Photos by Michael Quibuyen, Sarah Vagts and Erik Fallis
Thousands of CSU, UC and California Community College students march to the steps of the capitol in Sacramento on March 5. Their message is concise and direct: “Fund Our Future.” This message is a response to the billions of dollars cut away from the state’s three higher education systems in the last five years.
The students’ message also highlights the slow economic recovery in California – a recovery threatened by the shortage of educated workers prepared for high-paying, high-demand and high-tech fields. The simple reality is that California cannot secure its future while shortchanging colleges and universities. Funding students and higher education is funding the future for all Californians.
California State Student Association President Greg Washington (center) holds the banner leading the students through nearly two miles of Sacramento city streets. Fellow leaders from the UC Student Association and Student Senate of the California Community Colleges join Washington at the front of the march.
Standing to the left of Washington is CSSA Legislative Affairs Vice President Sean Richards. Washington and Richards meet directly with several elected officials following the march.
Hours prior to the march, students and media assemble at Southside Park. KCRA reporter Richard Sharp interviews CSSA Chair Aissa Canchola for the morning news. Canchola reinforces the students’ message that legislators and the governor need to prioritize higher education.
A group of students – all wearing “I am made in the CSU” t-shirts – prepare their signs. One sign speaks directly to state elected officials: “When you cut higher education, we all bleed.”
As the crowd grows in number, signs begin to cover the wide range of student concerns and budgetary impacts. A central question captures the mood: “What happened to our American dream?” To students, the connection between educational access and prosperity is self-evident.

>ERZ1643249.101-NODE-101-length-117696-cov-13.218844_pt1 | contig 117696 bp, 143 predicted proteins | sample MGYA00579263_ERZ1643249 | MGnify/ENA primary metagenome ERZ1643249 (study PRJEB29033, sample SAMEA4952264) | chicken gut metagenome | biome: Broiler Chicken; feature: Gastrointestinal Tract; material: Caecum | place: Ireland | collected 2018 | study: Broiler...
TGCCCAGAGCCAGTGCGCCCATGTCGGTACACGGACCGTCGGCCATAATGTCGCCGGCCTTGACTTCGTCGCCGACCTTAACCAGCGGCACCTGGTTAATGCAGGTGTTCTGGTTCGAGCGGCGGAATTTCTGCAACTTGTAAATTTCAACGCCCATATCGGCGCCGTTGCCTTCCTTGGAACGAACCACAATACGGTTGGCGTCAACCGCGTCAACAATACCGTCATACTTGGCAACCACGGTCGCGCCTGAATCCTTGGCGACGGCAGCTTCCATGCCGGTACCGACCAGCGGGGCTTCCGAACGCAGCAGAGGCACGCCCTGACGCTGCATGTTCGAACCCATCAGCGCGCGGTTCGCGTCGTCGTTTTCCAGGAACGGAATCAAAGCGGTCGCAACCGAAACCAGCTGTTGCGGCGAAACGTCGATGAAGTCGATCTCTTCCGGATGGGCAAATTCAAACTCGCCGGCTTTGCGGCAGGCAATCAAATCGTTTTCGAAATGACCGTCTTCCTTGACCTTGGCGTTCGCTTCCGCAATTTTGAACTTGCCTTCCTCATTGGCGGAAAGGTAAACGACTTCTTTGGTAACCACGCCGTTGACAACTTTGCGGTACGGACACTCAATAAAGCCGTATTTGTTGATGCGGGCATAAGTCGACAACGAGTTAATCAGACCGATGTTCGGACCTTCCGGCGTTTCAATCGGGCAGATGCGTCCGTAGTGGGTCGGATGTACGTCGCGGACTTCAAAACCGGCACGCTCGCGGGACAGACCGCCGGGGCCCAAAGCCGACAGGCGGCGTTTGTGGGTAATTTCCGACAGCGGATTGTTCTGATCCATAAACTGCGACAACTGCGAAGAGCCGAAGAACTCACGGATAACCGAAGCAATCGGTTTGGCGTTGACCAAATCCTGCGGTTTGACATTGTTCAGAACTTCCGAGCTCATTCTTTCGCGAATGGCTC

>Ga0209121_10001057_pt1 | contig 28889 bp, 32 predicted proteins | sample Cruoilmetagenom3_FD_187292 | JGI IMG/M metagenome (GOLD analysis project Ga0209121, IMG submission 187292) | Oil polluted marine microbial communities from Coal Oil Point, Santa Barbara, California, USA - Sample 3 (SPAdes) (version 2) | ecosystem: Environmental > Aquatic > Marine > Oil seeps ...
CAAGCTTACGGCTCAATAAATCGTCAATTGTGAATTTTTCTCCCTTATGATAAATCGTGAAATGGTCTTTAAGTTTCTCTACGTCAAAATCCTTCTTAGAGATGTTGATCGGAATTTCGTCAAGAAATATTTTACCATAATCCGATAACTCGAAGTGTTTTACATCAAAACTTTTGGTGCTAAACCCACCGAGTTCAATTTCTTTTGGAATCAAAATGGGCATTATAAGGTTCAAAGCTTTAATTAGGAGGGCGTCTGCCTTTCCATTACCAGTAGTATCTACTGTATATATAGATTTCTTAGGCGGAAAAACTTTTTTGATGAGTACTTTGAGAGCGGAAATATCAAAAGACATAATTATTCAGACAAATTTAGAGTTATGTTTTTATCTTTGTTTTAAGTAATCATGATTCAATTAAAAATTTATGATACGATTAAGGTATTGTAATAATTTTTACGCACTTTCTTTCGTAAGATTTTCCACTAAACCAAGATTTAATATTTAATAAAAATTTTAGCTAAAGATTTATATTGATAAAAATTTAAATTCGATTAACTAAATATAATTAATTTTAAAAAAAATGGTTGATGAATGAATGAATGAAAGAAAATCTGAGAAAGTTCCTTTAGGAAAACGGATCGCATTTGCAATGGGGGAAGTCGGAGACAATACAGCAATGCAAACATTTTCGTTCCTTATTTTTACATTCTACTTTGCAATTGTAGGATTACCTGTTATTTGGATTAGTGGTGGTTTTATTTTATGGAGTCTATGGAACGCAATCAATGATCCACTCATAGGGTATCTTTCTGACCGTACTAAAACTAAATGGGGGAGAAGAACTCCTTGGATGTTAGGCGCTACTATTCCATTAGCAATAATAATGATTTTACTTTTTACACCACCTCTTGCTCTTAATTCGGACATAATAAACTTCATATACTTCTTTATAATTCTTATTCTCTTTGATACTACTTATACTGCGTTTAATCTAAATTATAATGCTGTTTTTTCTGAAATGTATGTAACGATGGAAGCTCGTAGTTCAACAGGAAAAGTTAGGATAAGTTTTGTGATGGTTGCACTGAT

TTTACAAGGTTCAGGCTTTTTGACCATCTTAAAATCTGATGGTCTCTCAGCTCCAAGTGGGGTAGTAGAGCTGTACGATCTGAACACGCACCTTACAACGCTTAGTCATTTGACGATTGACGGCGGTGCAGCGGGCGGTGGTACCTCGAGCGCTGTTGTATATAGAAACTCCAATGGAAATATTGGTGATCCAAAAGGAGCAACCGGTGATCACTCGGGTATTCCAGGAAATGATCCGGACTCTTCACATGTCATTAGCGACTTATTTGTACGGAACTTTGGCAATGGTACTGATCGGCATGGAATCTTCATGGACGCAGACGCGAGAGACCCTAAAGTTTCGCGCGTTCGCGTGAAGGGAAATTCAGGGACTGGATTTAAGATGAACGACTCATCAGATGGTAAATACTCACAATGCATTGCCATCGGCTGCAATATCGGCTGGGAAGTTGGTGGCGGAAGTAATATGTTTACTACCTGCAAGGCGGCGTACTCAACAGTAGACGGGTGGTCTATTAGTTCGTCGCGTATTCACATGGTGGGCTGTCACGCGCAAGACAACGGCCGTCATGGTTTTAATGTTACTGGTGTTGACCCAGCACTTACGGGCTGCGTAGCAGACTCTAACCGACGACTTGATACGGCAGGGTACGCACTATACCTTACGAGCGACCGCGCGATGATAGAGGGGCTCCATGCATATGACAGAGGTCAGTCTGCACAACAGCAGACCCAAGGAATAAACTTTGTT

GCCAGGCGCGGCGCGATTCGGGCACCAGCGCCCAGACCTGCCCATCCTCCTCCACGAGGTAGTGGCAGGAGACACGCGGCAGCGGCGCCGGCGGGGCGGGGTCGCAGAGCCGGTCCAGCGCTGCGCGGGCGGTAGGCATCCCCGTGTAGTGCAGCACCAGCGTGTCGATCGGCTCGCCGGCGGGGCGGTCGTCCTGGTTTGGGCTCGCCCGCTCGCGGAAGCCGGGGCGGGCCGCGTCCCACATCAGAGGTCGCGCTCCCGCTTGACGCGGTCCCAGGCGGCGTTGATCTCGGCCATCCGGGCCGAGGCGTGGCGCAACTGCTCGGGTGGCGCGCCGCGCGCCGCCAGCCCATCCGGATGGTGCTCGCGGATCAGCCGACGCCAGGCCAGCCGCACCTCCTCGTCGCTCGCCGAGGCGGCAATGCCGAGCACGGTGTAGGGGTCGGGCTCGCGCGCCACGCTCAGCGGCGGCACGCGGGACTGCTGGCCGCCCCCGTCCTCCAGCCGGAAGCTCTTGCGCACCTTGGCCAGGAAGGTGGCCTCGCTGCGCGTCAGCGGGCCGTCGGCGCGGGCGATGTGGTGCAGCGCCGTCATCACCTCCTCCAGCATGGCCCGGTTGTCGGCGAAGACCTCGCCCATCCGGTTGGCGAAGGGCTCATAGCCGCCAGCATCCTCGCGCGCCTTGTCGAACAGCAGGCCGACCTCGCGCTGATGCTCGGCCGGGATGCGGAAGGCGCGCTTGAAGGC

CSU Student Trustee Jillian Ruddell shares her unique perspective as a Chico State student suffering from state funding cuts and a member of the CSU Board of Trustees. Ruddell puts the pressure back on lawmakers to recommit to higher education.
Mehran Khodabandeh, president of Associated Students, Inc. at CSU Stanislaus, strikes a chord of unity: “When I look at this crowd I don’t see CSU, UC or Community College students. I just see students!”
Students invite three elected officials to speak, including CSU trustee, UC regent and California Lt. Gov. Gavin Newsom. While the speeches are punctuated with cheers of support for specific proposals, all of the officials are challenged by the crowd to “show us” what they will do to reinvest in students. Newsom echoes the point that actions speak louder than words.
Chico State students pose on the steps of the capitol with a $750 million “CSU Reserve Note” – acknowledging the critical role that CSU campuses play in the economy and California’s communities, as well as the threat to that role resulting from this year’s budget cuts.
Capturing all of the activity are (from left to right) CSSA University Affairs Vice President Michael Quibuyen, CSSA Assistant Executive Director Sarah Vagts, and CSU Media Relations Manager Erik Fallis.